A draft report by the audit committee for Royal Dutch/Shell Group plans to blame two former executives for overbooking reserves of oil and gas, but not to recommend further changes in top management, sources told The Wall Street Journal.
In March, Royal Dutch/Shell ousted Sir Philip Watts, the group’s chairman, and Walter van de Vijver, former head of the exploration and production division. The report — which must still be approved by Shell’s two parent companies, wrote the Journal — reportedly faults Watts and van de Vijver for not disclosing the overbooking sooner.
On January 9, Shell announced that it had overstated reserves by about 20 percent, or the equivalent of 3.9 billion barrels. Last month, the company said it would reclassify 250 million barrels of oil because it “did not strictly follow SEC guidance.” An additional 220 million barrels, which as of February were expected to be booked as reserves in a final tally for 2003, were also not included.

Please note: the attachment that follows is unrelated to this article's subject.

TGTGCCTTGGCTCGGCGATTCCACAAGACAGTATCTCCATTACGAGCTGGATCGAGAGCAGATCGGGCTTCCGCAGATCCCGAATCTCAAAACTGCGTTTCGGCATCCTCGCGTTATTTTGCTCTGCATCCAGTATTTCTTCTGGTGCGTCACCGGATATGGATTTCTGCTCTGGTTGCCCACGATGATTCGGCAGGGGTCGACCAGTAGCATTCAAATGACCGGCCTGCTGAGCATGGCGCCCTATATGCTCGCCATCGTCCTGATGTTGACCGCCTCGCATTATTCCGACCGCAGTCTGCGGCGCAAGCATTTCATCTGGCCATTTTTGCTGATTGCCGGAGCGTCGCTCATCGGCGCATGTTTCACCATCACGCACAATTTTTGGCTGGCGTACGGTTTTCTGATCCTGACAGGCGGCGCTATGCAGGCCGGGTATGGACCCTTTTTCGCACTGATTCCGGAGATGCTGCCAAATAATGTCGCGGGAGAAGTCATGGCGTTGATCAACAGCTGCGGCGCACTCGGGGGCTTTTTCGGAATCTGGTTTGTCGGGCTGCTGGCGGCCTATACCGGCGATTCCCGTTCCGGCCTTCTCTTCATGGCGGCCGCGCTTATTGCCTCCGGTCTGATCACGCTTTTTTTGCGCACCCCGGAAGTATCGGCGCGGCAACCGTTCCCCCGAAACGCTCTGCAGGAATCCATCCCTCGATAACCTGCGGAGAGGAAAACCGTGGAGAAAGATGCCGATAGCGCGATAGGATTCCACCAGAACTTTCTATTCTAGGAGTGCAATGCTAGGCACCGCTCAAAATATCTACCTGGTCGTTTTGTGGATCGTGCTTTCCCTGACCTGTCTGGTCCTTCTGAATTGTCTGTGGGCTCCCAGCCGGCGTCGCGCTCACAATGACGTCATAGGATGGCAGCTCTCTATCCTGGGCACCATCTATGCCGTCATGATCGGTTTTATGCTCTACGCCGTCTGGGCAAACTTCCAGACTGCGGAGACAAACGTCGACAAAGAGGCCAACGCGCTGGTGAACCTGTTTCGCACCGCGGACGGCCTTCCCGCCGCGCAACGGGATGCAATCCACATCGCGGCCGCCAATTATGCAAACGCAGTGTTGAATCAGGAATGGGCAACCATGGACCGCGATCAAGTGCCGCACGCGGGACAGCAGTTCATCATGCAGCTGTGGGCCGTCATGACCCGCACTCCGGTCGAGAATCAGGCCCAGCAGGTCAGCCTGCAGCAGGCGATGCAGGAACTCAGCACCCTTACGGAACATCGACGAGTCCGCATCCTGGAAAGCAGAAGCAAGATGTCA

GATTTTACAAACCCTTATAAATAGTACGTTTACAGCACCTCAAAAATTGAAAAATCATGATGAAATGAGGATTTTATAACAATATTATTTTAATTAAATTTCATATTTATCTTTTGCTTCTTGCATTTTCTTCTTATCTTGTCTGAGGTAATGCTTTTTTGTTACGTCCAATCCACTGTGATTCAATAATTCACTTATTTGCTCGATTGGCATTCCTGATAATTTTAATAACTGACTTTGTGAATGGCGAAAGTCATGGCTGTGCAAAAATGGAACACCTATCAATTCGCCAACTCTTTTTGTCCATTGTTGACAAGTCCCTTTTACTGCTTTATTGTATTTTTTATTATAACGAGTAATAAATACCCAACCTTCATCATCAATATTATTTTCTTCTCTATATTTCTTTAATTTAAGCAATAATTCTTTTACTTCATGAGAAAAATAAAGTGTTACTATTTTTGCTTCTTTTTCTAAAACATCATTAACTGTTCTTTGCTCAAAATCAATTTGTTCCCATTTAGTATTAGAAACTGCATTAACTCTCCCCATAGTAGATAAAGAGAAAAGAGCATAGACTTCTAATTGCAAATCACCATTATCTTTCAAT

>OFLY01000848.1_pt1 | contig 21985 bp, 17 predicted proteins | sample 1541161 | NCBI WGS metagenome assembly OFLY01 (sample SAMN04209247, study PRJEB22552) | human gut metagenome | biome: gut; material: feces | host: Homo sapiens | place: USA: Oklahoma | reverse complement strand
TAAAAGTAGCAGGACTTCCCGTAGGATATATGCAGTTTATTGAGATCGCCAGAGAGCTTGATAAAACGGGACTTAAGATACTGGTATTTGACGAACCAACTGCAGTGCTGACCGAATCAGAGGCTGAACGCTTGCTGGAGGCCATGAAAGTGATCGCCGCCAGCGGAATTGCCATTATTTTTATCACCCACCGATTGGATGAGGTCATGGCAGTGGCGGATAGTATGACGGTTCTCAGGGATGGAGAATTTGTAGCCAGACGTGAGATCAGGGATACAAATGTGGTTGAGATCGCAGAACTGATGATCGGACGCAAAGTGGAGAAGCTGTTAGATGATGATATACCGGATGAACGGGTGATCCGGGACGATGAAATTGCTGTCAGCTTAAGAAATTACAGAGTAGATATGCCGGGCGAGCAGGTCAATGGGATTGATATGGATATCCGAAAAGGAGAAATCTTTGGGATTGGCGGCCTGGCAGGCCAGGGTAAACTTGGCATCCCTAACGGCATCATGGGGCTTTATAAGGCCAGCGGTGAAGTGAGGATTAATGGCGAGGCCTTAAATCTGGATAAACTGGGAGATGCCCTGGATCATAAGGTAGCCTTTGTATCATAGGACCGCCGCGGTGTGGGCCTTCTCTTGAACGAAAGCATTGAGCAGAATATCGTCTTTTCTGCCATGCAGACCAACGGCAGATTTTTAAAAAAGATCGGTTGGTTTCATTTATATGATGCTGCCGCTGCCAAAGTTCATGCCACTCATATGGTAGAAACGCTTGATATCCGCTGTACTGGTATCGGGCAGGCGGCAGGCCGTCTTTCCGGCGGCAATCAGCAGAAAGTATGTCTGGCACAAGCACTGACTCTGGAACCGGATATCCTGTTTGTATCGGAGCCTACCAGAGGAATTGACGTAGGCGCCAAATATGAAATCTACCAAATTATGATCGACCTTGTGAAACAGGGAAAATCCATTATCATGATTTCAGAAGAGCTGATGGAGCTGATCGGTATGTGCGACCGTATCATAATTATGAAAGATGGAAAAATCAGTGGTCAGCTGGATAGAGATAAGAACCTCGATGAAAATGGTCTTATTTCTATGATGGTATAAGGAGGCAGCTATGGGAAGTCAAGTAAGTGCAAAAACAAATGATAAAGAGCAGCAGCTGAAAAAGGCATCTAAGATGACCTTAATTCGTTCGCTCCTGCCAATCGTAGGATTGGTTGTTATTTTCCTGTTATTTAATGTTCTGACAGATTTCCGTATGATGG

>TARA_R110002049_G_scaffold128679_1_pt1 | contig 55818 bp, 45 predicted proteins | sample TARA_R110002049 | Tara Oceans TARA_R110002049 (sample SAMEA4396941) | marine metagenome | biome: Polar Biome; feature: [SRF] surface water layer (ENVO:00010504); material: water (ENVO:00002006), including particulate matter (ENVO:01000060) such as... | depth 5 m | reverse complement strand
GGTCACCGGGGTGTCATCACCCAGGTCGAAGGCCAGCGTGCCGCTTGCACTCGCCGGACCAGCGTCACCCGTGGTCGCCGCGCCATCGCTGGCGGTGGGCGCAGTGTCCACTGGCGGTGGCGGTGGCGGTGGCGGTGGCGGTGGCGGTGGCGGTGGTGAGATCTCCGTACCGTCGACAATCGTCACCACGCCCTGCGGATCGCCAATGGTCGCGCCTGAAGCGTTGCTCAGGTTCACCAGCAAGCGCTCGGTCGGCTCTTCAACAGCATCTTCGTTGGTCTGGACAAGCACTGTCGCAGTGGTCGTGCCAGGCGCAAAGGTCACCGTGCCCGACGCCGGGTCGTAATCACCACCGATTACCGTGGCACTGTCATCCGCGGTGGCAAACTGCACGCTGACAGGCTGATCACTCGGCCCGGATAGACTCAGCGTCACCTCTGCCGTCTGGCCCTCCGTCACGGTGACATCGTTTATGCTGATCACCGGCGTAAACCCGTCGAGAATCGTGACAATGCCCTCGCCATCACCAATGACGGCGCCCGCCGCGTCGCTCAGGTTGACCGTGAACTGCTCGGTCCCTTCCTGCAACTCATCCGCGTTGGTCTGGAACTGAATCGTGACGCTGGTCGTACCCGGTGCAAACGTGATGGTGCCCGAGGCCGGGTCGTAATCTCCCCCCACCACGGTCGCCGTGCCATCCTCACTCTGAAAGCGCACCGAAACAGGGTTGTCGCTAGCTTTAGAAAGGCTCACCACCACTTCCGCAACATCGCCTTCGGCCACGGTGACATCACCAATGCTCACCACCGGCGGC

Last month, the Journal reported that Shell’s guidelines on accounting for natural-gas reserves were relaxed as early as the mid-1990s, which possibly played a role in the company’s overstatement of its holdings. The Securities and Exchange Commission, the Department of Justice, and European regulators are investigating the company’s disclosure, added the Journal.
Jeroen van der Veer, Shell’s current chairman, tightened internal controls last month, according to Bloomberg. Finance directors at each of Shell’s four units now report directly to Judy Boynton, the chief financial officer of Royal Dutch/Shell Group, instead of to the head of each operating unit, added the wire service.